Black History Month is more than just acknowledgement in a newspaper or a special program at your children's school. It's an opportunity to reflect on how far black people in the United States have come in their struggle for justice and equal rights, while not forgetting the scores of women and men whose lives have been destroyed by our biased judicial system. The mass criminalization of millions of men and women, mostly people of color who are imprisoned for small infractions, creates a group of second-class citizens who are unable to rebuild a life for themselves even after serving their time.
During Black History Month, we will be profiling past and present leaders in the intersecting movements to protect and expand the rights of African Americans and working families. We'll highlight both important leaders of the past and those who are continuing the legacy of those strong leaders who laid the foundation for the present. Today, we take a look at A. Philip Randolph.
Today kicks off the AFL-CIO’s 2015 Martin Luther King Jr. Civil and Human Rights Conference in Atlanta, where hundreds of union and civil rights activists will honor King’s life and legacy and the accomplishments of the civil rights movement and renew the commitment to carry on King’s fight for equality and justice. You can follow the action on Twitter @aflcio with the hashtag #1uMLK, and if you are attending the conference and want updates on speakers, panels and activities, text KING to 235246.
Last week, I had the great honor to receive the Benjamin L. Hooks “Keeper of the Flame” Award from the Labor Committee of the NAACP’s Board of Directors. Both the new president, Cornell Brooks, and Lorraine Miller, who served as interim president before him, were present. I felt humbled by the honor.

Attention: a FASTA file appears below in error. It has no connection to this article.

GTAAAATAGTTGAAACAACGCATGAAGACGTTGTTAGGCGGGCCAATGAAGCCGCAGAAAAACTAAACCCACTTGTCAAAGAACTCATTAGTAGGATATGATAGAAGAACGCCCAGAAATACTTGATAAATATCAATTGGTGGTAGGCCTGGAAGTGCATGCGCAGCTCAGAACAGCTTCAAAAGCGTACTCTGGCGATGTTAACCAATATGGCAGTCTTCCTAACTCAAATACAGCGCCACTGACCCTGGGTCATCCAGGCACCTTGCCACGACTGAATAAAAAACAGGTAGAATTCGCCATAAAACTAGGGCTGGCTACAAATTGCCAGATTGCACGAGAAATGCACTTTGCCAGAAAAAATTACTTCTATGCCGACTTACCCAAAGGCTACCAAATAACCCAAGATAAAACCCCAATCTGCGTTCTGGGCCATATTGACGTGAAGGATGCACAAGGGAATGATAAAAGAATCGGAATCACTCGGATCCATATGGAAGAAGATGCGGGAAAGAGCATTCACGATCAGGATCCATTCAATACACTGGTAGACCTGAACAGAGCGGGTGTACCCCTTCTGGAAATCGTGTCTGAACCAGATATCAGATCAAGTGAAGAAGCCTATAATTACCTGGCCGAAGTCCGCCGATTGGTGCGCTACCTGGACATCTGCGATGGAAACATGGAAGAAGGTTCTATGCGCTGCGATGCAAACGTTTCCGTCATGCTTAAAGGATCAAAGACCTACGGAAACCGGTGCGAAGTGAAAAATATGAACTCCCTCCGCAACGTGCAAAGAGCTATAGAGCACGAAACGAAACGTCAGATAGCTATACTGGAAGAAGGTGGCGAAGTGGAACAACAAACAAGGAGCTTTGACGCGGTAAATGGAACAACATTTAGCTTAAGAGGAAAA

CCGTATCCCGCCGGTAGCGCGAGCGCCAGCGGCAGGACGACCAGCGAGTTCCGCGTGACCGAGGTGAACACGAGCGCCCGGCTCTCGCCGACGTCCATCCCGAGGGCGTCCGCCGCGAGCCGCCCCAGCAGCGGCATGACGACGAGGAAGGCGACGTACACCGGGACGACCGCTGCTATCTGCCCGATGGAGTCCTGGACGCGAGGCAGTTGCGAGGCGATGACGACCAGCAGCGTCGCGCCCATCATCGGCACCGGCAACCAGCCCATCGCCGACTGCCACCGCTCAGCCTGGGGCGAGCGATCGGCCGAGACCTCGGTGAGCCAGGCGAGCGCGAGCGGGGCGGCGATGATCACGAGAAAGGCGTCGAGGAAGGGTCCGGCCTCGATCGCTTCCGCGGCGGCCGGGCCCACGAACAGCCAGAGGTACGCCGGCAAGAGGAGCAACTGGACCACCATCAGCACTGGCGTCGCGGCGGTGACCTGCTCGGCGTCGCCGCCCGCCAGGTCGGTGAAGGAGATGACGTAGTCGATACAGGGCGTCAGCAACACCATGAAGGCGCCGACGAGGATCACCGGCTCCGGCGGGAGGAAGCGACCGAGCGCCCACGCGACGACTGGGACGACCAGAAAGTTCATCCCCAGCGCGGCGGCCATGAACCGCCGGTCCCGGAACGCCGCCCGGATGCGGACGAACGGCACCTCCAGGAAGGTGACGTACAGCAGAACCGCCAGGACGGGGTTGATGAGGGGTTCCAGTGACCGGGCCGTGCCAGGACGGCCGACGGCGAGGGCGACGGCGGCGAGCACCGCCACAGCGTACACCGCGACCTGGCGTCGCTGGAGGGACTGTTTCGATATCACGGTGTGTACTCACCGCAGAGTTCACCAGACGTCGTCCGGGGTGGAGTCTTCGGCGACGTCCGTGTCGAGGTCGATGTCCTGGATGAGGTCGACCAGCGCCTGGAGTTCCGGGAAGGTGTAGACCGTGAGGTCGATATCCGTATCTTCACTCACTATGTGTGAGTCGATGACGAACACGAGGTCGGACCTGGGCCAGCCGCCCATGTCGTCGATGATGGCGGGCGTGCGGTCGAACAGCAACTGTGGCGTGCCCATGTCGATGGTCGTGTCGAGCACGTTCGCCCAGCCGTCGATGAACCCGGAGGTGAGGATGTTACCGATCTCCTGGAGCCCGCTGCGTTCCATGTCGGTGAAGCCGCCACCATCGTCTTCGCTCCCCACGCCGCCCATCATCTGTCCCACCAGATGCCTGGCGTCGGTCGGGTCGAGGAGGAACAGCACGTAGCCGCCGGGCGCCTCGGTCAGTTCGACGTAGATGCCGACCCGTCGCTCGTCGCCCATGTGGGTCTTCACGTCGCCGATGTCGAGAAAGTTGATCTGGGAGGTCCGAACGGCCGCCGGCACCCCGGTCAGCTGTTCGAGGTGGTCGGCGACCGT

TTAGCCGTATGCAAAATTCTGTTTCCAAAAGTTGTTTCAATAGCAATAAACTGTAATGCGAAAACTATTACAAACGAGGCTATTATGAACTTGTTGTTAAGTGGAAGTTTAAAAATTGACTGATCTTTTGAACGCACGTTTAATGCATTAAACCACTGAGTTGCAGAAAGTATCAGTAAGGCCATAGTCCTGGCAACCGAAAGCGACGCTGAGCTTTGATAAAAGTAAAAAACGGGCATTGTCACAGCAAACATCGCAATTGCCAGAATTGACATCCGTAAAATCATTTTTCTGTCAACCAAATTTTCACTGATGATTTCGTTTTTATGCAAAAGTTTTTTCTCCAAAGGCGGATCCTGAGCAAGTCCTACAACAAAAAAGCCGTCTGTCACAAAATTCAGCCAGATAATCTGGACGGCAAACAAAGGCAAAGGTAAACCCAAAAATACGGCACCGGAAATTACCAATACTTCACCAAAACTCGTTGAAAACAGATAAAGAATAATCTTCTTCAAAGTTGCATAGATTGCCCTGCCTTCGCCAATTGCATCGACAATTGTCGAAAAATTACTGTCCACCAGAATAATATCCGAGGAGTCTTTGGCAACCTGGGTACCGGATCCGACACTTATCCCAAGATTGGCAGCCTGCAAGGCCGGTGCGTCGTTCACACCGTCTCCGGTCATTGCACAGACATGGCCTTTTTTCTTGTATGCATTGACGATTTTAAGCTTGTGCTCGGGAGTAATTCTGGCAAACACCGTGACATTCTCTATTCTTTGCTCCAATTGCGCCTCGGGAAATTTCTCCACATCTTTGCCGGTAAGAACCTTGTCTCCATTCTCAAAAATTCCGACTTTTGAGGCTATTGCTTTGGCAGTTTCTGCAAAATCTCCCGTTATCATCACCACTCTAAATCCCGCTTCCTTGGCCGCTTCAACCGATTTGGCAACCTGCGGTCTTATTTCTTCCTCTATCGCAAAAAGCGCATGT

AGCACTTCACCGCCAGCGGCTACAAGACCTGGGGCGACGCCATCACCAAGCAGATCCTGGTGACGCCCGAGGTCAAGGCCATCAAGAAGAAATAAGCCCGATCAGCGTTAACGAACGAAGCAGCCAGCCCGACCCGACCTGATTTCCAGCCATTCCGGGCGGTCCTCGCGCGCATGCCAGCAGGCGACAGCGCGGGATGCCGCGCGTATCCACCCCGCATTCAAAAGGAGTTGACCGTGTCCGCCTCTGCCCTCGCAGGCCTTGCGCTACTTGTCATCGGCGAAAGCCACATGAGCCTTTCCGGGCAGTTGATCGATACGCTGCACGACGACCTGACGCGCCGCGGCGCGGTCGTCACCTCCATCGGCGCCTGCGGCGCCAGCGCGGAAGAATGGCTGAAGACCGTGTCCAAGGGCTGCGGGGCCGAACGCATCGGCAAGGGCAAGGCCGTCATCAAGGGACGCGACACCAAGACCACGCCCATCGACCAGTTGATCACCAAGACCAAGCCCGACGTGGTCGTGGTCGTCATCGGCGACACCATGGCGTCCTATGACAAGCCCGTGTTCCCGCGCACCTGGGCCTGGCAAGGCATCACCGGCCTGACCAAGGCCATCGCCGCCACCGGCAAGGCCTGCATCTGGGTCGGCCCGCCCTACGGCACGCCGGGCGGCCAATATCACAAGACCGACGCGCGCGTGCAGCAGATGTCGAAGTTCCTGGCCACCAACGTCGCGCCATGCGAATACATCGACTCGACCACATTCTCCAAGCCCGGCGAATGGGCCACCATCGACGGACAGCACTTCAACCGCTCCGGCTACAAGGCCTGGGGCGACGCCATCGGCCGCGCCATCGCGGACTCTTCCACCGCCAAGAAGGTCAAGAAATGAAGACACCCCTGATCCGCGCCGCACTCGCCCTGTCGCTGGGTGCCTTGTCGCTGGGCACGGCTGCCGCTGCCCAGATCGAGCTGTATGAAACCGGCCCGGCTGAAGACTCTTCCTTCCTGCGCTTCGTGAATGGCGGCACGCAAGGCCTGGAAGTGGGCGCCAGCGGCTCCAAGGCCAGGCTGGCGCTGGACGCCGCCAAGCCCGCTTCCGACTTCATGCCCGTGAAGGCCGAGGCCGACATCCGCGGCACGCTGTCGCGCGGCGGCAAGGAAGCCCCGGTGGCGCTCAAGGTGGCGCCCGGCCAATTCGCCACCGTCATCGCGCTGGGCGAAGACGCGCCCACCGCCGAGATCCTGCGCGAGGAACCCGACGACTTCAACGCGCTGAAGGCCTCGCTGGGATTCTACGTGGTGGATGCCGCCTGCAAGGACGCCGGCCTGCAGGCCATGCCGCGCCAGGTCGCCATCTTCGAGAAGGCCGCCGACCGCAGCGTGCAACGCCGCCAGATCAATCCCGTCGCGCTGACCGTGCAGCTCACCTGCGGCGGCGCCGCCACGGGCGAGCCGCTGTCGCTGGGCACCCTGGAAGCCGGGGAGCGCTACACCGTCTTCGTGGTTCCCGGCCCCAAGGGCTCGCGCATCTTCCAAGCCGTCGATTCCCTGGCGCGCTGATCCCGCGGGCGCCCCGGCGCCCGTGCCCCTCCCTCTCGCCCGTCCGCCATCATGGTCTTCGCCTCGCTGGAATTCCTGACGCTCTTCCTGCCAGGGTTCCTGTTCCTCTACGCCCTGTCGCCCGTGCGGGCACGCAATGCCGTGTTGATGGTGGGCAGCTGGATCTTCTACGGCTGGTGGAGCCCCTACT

As our nation marks the 50th anniversary of the Civil Rights Act, we recognize the long-standing relationship between labor and the civil rights movement in our efforts to fight for economic justice. Throughout history, labor unions have joined with the civil rights movement in fighting for equality for all. Here are seven key moments that helped forever intertwine the cause of civil rights with the labor movement.
Fifty years ago this week, the U.S. Senate passed the version of the Civil Rights Act of 1964 that would be passed by the House and signed into law by President Lyndon B. Johnson. The bill faced a filibuster of 14 hours and 13 minutes by the late Sen. Robert Byrd of West Virginia. Between the passage by the Senate and debate by the House, three young civil rights workers—Michael Schwerner, Andrew Goodman and James Earl Chaney—disappeared into the night on June 21, 1964, driving in the rural area near Philadelphia, Miss. Schwerner, Goodman and Chaney were later found dead, having been murdered for trying to register African American voters in Mississippi.
How many times have you heard some labor hater claim that unions only care about their own members? The claims are baloney, of course. Unions advocate for more than just men and women who pack union cards.